Partisan, legislative redistricting, since the dawn of the Republic, has been the bane good-government advocates. Districts drawn to benefit incumbents and the party in power are a disservice to citizens and voters and undermine confidence in the political process. We’ve long advocated Virginia should adopt a nonpartisan — or at least bipartisan — redistricting process, giving the job of redrawing districts for the Virginia Senate, House of Delegates and the U.S. House of Representatives to an independent commission.
The costs of partisan redistricting are high, as we alluded to earlier. Few races are competitive in the general election. Oftentimes, the incumbent faces only token opposition, if he faces any opponent at all. With no robust discussion of the issues pertinent to the particular race, voter turnout is usually on the low side. The public’s cynicism toward politics only increases, leading to a further downward spiral of confidence and indifference. But then there are also the very real monetary costs of partisan redistricting gone bad. And those are costs the taxpayers usually wind up shouldering.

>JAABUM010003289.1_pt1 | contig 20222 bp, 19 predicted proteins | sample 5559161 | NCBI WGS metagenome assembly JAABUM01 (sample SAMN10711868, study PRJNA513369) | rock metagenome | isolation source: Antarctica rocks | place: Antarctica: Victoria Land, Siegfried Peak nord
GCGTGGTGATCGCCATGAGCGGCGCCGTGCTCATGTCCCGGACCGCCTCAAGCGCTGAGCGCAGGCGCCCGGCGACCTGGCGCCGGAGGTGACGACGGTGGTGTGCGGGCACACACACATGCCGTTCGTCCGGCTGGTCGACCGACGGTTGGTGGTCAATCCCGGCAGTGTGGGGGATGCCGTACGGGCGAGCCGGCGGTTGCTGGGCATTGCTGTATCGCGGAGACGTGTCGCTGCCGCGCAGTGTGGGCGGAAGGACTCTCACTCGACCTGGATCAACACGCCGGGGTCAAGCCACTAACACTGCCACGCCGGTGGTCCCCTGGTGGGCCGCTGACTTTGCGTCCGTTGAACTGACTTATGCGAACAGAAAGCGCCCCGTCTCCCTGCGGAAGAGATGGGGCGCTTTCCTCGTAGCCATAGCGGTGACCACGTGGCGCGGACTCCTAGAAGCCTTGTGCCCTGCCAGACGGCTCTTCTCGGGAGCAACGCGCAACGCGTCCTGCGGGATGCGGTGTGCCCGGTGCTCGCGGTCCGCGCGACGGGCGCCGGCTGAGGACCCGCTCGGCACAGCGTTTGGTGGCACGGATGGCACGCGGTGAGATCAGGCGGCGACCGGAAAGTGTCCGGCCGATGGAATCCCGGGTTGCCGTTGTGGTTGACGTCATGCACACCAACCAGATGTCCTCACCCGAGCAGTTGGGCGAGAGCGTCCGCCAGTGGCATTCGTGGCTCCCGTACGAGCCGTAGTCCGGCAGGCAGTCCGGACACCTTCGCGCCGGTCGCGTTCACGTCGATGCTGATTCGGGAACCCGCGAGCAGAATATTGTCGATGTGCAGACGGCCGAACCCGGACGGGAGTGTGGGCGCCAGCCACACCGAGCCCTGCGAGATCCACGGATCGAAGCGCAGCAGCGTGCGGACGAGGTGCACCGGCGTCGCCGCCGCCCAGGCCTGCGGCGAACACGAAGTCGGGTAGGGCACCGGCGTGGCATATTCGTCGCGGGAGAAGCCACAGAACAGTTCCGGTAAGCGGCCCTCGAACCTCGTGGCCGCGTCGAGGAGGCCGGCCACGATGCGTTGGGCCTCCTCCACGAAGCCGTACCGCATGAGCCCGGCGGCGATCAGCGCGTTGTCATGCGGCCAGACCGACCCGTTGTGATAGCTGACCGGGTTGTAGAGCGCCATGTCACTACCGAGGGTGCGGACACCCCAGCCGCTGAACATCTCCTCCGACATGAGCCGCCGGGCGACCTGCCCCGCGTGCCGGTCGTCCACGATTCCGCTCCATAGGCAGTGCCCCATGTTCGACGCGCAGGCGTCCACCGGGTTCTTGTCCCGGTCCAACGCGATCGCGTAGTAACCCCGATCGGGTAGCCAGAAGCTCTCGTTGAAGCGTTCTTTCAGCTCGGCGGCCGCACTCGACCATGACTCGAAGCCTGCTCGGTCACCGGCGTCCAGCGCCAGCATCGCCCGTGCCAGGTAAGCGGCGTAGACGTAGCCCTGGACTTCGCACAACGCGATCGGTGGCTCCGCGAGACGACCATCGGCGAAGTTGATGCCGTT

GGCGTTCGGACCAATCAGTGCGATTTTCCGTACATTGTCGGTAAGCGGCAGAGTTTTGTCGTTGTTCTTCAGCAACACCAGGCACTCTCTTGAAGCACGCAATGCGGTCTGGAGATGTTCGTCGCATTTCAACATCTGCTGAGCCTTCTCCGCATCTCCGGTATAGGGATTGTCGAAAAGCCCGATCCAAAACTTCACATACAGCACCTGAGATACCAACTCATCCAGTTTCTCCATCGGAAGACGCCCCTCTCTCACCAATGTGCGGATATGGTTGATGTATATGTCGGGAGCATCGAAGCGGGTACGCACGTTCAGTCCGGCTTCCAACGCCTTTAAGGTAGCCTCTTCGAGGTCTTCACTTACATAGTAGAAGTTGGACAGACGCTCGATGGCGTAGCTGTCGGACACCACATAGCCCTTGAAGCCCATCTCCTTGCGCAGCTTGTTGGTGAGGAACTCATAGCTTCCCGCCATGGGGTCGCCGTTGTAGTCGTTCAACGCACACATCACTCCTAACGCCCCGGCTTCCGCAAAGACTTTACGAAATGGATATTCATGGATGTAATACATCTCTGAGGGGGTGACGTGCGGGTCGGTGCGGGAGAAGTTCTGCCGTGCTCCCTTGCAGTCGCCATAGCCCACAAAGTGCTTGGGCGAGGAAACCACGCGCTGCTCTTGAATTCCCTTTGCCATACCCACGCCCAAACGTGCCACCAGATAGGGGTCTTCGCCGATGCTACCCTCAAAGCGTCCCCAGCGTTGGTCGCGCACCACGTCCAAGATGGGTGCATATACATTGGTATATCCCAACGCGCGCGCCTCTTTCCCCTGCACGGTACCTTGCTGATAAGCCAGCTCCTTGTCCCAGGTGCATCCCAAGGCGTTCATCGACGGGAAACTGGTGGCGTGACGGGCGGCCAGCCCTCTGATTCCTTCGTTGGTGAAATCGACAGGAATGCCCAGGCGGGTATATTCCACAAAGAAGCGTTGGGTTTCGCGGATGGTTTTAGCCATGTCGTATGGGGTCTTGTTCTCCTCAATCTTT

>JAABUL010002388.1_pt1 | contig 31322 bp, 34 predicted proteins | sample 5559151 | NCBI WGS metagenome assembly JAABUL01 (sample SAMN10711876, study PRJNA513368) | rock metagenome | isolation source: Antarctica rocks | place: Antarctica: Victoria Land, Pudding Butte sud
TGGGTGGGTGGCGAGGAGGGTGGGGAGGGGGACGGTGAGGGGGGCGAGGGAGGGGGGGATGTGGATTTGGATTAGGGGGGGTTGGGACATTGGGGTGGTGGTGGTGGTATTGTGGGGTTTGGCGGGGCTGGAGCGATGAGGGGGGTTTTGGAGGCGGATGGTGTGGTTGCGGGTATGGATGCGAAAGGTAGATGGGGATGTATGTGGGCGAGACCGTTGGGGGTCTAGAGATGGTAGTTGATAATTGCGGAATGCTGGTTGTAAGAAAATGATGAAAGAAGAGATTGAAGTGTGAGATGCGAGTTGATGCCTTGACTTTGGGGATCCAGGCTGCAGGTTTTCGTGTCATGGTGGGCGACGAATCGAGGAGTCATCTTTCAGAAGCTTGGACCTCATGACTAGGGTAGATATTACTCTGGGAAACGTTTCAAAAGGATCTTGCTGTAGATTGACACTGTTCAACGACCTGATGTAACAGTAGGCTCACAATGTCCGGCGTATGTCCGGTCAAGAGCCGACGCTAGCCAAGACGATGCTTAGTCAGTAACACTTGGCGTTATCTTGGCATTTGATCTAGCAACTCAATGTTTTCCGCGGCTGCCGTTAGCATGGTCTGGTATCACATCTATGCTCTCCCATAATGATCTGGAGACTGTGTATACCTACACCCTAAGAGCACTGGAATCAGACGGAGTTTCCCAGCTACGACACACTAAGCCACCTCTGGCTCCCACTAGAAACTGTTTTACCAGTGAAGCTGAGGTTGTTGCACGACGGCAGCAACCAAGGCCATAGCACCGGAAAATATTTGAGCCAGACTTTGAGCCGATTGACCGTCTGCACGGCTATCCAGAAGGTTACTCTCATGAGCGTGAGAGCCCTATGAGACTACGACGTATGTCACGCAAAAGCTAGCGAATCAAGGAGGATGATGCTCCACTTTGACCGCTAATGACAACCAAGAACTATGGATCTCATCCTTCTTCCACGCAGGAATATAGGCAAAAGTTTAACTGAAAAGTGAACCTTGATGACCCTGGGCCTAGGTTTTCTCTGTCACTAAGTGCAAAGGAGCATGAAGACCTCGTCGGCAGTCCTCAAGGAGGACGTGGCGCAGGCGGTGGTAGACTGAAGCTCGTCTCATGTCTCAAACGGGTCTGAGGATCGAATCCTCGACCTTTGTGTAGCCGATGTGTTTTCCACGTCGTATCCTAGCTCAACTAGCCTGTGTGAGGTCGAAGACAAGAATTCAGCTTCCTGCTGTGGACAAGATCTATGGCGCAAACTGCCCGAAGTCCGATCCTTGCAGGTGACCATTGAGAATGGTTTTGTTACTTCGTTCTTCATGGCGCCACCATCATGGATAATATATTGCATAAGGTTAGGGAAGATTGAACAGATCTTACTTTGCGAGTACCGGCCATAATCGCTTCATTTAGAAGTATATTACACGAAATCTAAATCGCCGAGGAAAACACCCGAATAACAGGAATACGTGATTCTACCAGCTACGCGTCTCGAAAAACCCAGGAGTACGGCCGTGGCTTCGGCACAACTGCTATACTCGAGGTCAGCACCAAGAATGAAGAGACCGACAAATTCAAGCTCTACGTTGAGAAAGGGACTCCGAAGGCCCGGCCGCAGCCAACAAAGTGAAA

Take the case of redistricting for the state House of Delegates and the U.S. House of Representatives.
House Speaker Bill Howell, a Stafford County Republican, hired a Washington, D.C., law firm — BakerHostetler — to represent the House in both suits. Lead attorney Mark Braden and the firm have billed the state about $84,000 in the state case and about $225,000 in the congressional case. More bills are likely to come in the mail as time drags on.
And who’s responsible for them? That’s right, the beleaguered, hardworking, Virginia taxpayer.